‘We Simply Do Not Have Any Answers’: L.A.’s Underground Museum, Founded by the Late Noah Davis, Has Abruptly Closed

The beloved alternative art space just reopened for the first time since February of 2020. 

Installation view of "William Kentridge: Journey to the Moon" at the Underground Museum.

In a surprise announcement, Los Angeles’s beloved alternative art space the Underground Museum has abruptly closed “until further notice.” 

An exhibition of work by the museum’s late co-founder, Noah Davis, will be removed from view, and the venue’s newly hired co-directors, Meg Onli and Cristina Pacheco, will depart from their roles. 

The decision was first announced in an Instagram post by Noah’s widow, Karon Davis,  who co-founded the venue with her husband and his brother, Kahlil Joseph, in 2012. 

“As many of you know, our family worked hard after Noah’s passing to steward the museum with help from countless artists, collaborators, and friends,” she wrote. “But it has also been deeply painful. As soon as Noah passed, each of us immediately jumped into the work of running the museum to realize his vision. As a result, we were not able to fully grieve his loss privately or take the time needed to heal.”

Davis said that “this was made all too clear when Noah’s paintings returned to the space for the first time since his passing. It was also evident in how hard it has been for our family to let go enough to allow Meg and Cristina to do their jobs.”

Onli and Davis did not respond to requests for comment, nor did representatives for the museum.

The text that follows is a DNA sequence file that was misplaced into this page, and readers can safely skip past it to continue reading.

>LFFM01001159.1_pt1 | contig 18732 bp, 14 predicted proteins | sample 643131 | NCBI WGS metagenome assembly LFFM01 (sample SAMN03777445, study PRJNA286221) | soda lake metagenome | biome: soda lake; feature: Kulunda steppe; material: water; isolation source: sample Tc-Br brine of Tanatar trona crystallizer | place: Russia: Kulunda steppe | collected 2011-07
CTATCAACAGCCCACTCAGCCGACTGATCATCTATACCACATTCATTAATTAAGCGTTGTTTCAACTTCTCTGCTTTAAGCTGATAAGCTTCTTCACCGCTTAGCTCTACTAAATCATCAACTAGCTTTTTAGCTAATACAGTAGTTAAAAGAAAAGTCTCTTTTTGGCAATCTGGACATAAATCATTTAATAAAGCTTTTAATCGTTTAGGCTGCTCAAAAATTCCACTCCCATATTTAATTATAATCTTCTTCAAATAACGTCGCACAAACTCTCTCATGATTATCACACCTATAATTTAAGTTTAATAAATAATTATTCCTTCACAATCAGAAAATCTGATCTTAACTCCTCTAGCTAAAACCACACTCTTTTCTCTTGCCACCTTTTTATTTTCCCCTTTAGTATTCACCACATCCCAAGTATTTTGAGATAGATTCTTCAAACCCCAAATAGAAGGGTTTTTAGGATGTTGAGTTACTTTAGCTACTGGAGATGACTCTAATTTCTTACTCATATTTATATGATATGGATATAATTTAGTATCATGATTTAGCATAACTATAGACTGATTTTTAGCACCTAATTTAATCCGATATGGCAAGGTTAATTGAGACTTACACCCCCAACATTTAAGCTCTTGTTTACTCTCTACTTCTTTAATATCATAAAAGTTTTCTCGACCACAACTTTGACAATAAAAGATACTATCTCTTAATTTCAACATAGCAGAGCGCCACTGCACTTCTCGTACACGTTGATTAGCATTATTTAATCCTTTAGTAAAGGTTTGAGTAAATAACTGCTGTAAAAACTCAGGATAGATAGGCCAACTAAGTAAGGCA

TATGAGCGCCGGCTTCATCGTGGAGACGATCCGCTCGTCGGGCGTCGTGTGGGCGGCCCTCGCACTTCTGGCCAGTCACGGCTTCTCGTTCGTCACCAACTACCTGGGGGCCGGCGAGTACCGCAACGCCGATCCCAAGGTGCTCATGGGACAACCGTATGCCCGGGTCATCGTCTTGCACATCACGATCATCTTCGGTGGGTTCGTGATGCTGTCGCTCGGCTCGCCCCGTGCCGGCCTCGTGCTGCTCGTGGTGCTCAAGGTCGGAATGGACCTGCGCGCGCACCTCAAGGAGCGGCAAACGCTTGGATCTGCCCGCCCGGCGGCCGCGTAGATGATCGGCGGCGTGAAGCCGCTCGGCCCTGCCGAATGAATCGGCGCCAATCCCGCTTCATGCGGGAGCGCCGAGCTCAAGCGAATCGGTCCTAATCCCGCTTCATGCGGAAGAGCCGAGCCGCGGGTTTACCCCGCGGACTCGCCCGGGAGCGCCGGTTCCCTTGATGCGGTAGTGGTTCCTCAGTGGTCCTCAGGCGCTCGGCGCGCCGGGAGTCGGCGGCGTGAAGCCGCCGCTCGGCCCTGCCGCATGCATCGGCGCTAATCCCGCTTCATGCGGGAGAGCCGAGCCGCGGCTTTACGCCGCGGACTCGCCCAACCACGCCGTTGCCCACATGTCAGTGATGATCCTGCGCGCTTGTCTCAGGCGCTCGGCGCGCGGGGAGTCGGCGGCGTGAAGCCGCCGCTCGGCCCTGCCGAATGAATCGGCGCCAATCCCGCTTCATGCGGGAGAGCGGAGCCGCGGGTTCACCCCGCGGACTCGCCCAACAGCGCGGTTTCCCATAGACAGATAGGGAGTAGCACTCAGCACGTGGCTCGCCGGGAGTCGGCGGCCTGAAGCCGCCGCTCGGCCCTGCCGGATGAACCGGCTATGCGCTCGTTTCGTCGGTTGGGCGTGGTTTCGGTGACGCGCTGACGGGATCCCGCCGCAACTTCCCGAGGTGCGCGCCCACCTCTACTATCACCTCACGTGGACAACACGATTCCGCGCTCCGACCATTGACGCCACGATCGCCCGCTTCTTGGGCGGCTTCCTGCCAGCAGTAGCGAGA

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A post shared by Karon (@karondavis)

 

Just over a month ago, the outlook appeared bright for the Underground Museum. The venue had reopened for the first time since February 2020, and did so having retained all of its employees, including docents, throughout the pandemic. The Davis show, well-reviewed versions of which had previously opened in New York and London, represented an emotional milestone for the art space, as did the prospect of its 10-year anniversary later this year.

Onli, a rising star in the curatorial ranks, had recently left her position as an associate curator at the Institute of Contemporary Art Philadelphia to co-lead the Underground Museum with Pacheco, who had been promoted from COO. 

“I have never been in a museum that I feel is loved like this,” Onli told Artnet News in January.

This week’s abrupt announcement, which is now posted on the homepage of the museum’s website, did not provide any clarity on the future of the Underground Museum, its board, and staff-members.

“For now, we ask that everyone give us the space and privacy needed to understand the future of the museum and to heal individually and collectively,” Davis said in her post. “We simply do not have any answers right now.”


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